Sailboat traffic is picking up on Casco Bay, and for good reason. The regatta season is now under way in the Gulf of Maine.

On June 4, 11 boats shook off the winter’s cobwebs and raced in the SailMaine Shakedown Regatta off Portland. SailMaine’s student sailors got some “big boat” racing experience, and racing skippers connected with new sailors.

The event also raised funds for SailMaine’s community sailing program, which offers instruction and coaching for high school sailing teams, youths and adults.

The action was in Portland Harbor again this weekend, with the Centerboard Yacht Club Regatta on Saturday. Racing continues through the summer, with events most every weekend and on many weeknights in Casco Bay and elsewhere.

Many of the races mentioned here are qualifiers for the Gulf of Maine Ocean Racing Association (GMORA) circuit. For details, go to www.gmora.org and click on “Racing Schedule.”

One of the best things about yacht racing in Maine is the variety. Each event has its own personality, so all sailors — from the hard-core competitor to the laid back jib-and-main cruiser — can find an event they like.

This year looks even more promising, with some clubs stepping up the fun factor and others launching new events.

Portland Yacht Club (PYC), for example, is adopting a pirate theme for its Pilot Races June 19 and 20.

The event carries a long tradition of good competition for racers and cruisers, supported by fine race committee work. Adding the patches, parrots, grog and other pirate silliness should be icing on the cake.

PYC has a number of other events planned, including the Schooner Trophy Race on July 9, a Pursuit Race on Aug. 27, and three Green Fleet coached events on Thursday nights for people who have considered racing but don’t feel quite ready to take the plunge. More information may be found at www.portlandyachtclub.com.

The Harraseeket Yacht Club hosts its annual pursuit race on June 26. The reverse-handicap event takes competitors around some of the prettiest islands in Casco Bay, and a casual party with great food and microbrews follows.

After the Independence Day holiday, the action moves to Penobscot Bay. The Rockland Yacht Club hosts the the Rockland-Castine Regatta, Revival Edition, on July 9 and 10. This event, which has been on hiatus in recent years, features two days of destination racing. On Saturday, sailors race from Rockland to Castine, where they will spend the night. They return to Rockland on Sunday.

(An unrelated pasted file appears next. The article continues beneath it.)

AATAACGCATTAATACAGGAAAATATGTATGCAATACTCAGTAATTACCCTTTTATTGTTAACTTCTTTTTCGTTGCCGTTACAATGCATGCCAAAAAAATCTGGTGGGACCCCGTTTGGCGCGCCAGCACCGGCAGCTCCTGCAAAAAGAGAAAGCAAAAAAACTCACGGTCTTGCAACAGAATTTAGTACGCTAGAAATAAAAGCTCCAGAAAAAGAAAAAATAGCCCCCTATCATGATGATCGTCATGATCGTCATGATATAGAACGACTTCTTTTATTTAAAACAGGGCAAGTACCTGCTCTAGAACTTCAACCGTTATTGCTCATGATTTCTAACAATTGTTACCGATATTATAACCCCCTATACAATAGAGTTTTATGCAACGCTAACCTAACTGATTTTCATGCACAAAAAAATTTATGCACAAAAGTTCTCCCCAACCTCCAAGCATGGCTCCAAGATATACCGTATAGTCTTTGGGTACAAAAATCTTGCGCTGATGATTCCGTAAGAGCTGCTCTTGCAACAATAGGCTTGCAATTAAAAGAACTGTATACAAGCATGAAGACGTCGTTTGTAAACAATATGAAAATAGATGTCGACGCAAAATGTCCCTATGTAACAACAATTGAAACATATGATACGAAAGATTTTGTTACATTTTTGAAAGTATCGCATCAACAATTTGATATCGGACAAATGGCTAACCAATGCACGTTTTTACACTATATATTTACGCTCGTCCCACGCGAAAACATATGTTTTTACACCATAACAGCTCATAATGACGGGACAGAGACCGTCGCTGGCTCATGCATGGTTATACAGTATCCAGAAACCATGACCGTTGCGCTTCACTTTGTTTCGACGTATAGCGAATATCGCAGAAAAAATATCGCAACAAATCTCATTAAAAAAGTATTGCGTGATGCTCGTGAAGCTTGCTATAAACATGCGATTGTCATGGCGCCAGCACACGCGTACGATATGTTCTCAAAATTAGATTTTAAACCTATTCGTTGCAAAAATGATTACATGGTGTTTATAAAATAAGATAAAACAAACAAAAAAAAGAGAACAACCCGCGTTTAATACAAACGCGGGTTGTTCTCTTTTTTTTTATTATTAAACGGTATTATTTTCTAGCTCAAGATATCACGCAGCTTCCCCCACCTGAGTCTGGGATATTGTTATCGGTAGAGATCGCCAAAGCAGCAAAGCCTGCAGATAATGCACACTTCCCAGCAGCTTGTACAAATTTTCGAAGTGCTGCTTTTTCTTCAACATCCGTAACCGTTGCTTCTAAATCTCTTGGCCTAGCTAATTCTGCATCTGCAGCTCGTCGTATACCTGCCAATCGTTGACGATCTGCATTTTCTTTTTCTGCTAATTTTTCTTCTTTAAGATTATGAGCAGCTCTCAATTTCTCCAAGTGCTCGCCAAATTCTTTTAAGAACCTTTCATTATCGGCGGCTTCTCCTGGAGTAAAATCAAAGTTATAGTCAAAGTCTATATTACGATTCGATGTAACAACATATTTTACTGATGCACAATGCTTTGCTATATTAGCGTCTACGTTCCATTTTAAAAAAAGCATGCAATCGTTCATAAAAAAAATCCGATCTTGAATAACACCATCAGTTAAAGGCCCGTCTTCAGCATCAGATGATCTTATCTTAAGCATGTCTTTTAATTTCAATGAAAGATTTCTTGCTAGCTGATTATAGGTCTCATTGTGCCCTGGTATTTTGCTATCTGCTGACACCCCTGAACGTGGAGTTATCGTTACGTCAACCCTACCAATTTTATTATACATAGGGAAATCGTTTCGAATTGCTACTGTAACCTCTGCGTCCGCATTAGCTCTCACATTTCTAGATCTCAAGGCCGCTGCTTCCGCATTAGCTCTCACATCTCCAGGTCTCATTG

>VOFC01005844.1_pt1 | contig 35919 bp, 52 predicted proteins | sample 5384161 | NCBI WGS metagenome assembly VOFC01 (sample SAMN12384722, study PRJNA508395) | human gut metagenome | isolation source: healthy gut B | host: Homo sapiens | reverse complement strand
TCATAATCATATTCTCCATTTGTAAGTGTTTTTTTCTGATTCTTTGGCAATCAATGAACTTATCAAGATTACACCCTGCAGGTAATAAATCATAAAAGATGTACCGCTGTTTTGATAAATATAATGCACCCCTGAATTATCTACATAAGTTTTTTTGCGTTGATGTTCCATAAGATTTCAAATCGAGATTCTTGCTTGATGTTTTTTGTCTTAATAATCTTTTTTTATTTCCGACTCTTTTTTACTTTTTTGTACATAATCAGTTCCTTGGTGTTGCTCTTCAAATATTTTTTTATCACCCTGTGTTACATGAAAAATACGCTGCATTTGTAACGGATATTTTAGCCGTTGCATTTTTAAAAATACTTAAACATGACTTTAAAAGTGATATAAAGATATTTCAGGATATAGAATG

The following weekend, the Camden Yacht Club will host two days of traditional racing in the bay.

Rumor has it that both clubs are conspiring to offer a special trophy to the boat that has the best performance over both weekends.

The fleet then works its way back west, and on July 21 through 24, the action is in Boothbay Harbor. Thursday and Friday are devoted to J/Days, where the Boothbay Harbor Yacht Club is inviting owners of J/Boats from all over the Northeast for two days of family-friendly racing and shoreside events. The GMORA fleet arrives for two more days of racing Saturday and Sunday, and everyone is invited to a clambake Saturday evening.

The GMORA racers will spend one more weekend in the midcoast, when the Southport Yacht Club hosts its Seguin Island Trophy Races July 30 and 31.

This is the event where local knowledge pays off. Sailors who can find the often elusive wind and steer their boats to take advantage of (or avoid) currents can really excel on the courses near the mouth of the Sheepscot River.

After a much-deserved “bye” weekend on Aug. 6 and 7, the fleet gets ready for Portland Yacht Club’s Monhegan Regatta, described as the “largest, longest and oldest offshore racing event on the Maine coast.” It is indeed rich with tradition, and starts early Friday afternoon, Aug. 12, to make the most of the sea breeze before darkness descends.

The MS Regatta on Aug. 20 gives sailors a chance to have some fun and raise money for the Multiple Sclerosis Society.

On Aug. 26, some of the more competitive sailors head to Marblehead, Mass., for the Performance Handicap Racing Fleet New England Championships, while others will take off from Portland on an overnighter to Northeast Harbor, setting the stage for a late-season cruise.

PYC’s Lightship Race and Fall Series cap the season in Casco Bay, while the Maine Rocks Race out of Rockland offers sailors one more distance race challenge.

More information can be found at www.gmora.org or in the 2011 edition of Maine Yacht Racing, GMORA’s official yearbook. Pick one up at a yacht club, boatyard or chandlery near you.

Gail Rice is a freelance writer in Maine. She can be contacted at:

[email protected]